Astronomers Without Borders Focuses on Bringing Eclipse Science to All

Children watching eclipse in Spain
Children use special glasses to observe a partial solar eclipse on March 20, 2015, in Madrid, Spain. Astronomers Without Borders is using the 2017 total solar eclipse as an opportunity to get kids interested in science. (Image credit: Pablo Blazquez Dominguez/Getty)

Inspired by the upcoming total solar eclipse on Aug. 21, Astronomers Without Borders (AWB) is launching a nationwide science and astronomy educational program that will target underserved communities.

The Building on the Eclipse Education Program features science, technology, engineering and mathematics (STEM) studies. While the program is open to all across the United States, AWB hopes to reach communities and youth groups that may otherwise not have the opportunity to learn about the solar eclipse and other science topics. 

"Once they look up, we don't want them to stop," Lindsay Bartolone, education director at AWB and for the Building on Eclipse Education Program, said in a statement. "The Astronomers Without Borders Building on the Eclipse Education Program offers educators from diverse settings resources and professional support to build on kids' excitement and continue learning about and being amazed by the sun." [How to View a Solar Eclipse Without Damaging Your Eyes]

The total solar eclipse will sweep across the continental U.S. from Oregon to South Carolina along a path about 70 miles (113 kilometers) wide. Skywatchers in this "path of totality" will see the moon completely cover the sun's disk, while viewers outside that path will see a partial solar eclipse. 

Astronomers Without Borders hopes to use this celestial event as inspiration for students to engage in a wide variety of STEM education lessons and activities. This effort will continue throughout the following academic year, according to the statement

The Building on the Eclipse Education Program includes lesson plans and other resources, such as special eclipse-viewing glasses and spectroscope kits. (Spectroscopy uses sunlight to reveal the chemical composition of the star.) The program also offers access to a network of education and astronomy experts for ongoing support with scientific activities. Professional and amateur astronomers are invited to help support participating groups.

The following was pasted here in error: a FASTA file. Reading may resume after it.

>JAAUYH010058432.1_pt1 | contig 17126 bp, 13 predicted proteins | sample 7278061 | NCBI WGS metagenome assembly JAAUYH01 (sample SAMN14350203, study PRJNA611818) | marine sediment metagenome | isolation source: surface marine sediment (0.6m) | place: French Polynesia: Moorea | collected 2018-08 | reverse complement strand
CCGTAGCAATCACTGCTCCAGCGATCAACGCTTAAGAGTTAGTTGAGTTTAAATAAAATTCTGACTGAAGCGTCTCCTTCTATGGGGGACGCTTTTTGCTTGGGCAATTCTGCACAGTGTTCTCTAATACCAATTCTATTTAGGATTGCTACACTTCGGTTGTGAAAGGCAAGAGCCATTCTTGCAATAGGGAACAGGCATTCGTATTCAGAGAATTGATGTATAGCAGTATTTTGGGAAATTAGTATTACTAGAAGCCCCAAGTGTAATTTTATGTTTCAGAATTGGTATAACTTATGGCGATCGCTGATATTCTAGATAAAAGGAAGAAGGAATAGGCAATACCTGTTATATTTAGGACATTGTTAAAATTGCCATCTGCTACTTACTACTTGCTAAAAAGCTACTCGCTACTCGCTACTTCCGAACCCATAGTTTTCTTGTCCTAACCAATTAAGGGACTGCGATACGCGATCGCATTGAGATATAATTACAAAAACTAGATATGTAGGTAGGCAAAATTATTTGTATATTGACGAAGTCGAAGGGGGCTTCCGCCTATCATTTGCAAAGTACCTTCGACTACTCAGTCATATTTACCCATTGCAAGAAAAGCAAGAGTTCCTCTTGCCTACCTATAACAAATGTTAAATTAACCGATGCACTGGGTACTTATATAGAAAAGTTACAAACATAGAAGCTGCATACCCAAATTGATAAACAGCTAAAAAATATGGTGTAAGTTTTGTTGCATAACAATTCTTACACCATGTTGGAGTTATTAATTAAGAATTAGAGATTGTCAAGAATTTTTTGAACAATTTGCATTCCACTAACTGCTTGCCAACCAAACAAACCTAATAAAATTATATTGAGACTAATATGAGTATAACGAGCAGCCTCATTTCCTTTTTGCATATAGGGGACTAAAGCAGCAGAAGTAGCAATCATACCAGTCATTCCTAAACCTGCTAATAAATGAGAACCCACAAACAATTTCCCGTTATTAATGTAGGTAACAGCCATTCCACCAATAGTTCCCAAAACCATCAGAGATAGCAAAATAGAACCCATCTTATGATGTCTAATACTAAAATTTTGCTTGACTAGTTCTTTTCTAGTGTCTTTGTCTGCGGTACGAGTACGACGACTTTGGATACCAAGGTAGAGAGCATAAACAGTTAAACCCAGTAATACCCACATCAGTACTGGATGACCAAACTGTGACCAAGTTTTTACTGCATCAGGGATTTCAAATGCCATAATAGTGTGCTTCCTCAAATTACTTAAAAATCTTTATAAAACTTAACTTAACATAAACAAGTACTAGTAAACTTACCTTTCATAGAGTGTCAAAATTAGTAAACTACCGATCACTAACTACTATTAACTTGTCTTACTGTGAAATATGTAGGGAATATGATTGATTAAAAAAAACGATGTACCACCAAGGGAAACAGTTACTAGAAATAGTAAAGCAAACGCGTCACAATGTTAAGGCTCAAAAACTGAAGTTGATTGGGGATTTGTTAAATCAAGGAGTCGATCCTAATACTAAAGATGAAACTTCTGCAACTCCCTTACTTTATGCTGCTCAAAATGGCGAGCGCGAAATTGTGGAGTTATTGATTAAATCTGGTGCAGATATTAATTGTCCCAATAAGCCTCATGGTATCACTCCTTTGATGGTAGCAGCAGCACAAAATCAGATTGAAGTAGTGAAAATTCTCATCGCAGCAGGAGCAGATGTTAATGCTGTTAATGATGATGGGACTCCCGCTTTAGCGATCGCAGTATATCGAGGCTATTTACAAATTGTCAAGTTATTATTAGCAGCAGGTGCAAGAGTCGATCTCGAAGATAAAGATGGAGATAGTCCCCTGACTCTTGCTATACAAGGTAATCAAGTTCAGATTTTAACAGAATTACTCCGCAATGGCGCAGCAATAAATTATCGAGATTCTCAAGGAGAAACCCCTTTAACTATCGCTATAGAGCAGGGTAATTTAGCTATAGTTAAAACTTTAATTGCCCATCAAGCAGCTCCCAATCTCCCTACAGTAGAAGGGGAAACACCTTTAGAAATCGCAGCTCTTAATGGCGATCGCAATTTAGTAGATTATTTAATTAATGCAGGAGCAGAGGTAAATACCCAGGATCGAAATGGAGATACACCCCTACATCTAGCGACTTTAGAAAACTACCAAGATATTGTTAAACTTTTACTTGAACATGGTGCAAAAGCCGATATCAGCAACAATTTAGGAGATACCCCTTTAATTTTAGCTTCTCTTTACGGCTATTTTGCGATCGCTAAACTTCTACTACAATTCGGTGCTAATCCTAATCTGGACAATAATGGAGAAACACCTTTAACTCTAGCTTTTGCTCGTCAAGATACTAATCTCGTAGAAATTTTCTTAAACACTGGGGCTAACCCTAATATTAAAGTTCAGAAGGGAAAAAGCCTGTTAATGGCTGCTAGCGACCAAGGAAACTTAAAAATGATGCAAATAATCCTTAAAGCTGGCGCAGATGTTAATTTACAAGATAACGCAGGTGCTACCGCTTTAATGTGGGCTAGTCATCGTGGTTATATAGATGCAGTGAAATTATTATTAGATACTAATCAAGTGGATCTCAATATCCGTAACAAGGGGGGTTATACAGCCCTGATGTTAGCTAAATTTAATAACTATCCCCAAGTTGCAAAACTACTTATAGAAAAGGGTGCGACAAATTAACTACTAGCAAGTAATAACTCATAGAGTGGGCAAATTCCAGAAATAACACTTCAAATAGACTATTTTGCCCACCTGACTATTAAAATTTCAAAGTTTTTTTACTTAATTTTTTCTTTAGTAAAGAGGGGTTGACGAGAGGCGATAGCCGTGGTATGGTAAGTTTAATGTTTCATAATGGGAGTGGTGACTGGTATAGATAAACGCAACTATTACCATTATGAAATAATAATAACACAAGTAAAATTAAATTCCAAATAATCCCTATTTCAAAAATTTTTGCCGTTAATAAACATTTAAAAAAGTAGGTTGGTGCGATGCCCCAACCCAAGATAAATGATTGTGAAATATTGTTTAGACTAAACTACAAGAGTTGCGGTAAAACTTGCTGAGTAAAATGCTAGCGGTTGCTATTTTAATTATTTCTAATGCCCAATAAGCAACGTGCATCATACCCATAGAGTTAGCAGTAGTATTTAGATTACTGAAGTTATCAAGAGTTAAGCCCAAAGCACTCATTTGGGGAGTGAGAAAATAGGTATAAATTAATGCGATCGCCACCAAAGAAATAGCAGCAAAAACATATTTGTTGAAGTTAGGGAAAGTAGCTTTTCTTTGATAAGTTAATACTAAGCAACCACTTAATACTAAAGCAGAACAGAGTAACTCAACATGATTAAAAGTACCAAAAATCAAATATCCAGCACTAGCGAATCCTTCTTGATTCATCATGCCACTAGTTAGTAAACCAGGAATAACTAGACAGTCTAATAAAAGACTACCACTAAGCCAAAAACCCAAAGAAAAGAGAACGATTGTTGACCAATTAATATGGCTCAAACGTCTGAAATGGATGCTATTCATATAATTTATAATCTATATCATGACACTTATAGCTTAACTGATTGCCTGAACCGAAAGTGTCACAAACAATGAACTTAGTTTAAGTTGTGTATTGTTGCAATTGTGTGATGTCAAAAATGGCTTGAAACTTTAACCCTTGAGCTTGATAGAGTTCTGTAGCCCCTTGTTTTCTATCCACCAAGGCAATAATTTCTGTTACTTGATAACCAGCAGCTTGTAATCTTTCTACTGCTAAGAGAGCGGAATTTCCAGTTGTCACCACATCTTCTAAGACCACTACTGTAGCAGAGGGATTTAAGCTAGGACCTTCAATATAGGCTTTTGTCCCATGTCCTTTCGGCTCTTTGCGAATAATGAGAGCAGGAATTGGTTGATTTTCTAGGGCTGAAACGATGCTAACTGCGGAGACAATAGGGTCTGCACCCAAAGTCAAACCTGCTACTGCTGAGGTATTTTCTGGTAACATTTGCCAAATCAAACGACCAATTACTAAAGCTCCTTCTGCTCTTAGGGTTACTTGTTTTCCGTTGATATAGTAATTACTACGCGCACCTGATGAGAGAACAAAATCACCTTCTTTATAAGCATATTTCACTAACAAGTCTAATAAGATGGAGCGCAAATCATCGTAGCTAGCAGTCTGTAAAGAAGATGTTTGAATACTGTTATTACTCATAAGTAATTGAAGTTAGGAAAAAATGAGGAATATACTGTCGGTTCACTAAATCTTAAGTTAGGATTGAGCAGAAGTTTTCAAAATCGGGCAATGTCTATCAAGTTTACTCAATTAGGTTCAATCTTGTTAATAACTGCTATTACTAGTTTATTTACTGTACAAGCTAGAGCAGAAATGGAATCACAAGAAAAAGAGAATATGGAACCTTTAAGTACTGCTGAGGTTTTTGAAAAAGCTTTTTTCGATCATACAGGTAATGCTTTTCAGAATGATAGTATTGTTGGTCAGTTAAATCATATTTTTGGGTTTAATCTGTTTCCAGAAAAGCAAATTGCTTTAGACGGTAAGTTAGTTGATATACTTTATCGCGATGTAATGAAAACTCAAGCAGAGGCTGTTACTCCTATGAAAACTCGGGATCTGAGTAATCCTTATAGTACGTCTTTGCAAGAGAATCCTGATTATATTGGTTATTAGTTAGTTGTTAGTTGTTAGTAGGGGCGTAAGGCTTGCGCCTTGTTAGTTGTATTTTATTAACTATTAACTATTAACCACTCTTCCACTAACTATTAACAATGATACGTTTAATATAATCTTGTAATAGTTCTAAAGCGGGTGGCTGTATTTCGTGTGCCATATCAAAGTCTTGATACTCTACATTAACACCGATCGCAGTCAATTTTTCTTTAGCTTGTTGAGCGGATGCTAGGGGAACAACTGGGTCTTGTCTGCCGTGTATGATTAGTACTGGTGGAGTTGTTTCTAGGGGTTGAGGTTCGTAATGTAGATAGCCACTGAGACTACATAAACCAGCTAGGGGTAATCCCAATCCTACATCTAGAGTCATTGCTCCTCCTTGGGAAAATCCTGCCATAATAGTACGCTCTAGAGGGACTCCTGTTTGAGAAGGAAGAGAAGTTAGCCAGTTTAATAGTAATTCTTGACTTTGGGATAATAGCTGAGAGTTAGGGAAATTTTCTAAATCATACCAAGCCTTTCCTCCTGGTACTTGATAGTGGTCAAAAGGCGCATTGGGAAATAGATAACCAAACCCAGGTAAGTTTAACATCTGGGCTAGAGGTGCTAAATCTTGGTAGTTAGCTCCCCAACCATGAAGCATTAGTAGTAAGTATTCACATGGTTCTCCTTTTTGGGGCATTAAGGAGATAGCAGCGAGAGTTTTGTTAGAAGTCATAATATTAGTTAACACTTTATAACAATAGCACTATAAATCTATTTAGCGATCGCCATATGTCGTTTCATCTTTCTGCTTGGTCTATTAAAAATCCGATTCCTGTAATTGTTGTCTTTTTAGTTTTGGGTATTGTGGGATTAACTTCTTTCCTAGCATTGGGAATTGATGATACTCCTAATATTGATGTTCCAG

The program is sponsored by Google and will be offered to both formal and informal educational groups, including schools, libraries, museums, nature centers, youth groups and more. AWB said it encourages applications for the program from groups located in inner cities or isolated rural communities, on Native American reservations or military installations, and those at children's hospitals. The group has also committed to sending out over 100,000 free pairs of eclipse glasses.

"The eclipse is an amazing natural phenomenon that serves as the inspiration for study of the sciences," Mike Simmons, president and founder of AWB, said in the statement. "We hope isolated and traditionally underserved communities in particular will take advantage of the program, bringing STEM into classrooms that might have limited resources."

Eligible groups can learn more about the program and register at AWB is also giving away free solar-eclipse-viewing glasses to underserved communities, so that everyone can watch the celestial event safely. 

Follow Samantha Mathewson @Sam_Ashley13. Follow us @Spacedotcom,Facebook and Google+. Original article on

Join our Space Forums to keep talking space on the latest missions, night sky and more! And if you have a news tip, correction or comment, let us know at:

Samantha Mathewson
Contributing Writer

Samantha Mathewson joined as an intern in the summer of 2016. She received a B.A. in Journalism and Environmental Science at the University of New Haven, in Connecticut. Previously, her work has been published in Nature World News. When not writing or reading about science, Samantha enjoys traveling to new places and taking photos! You can follow her on Twitter @Sam_Ashley13.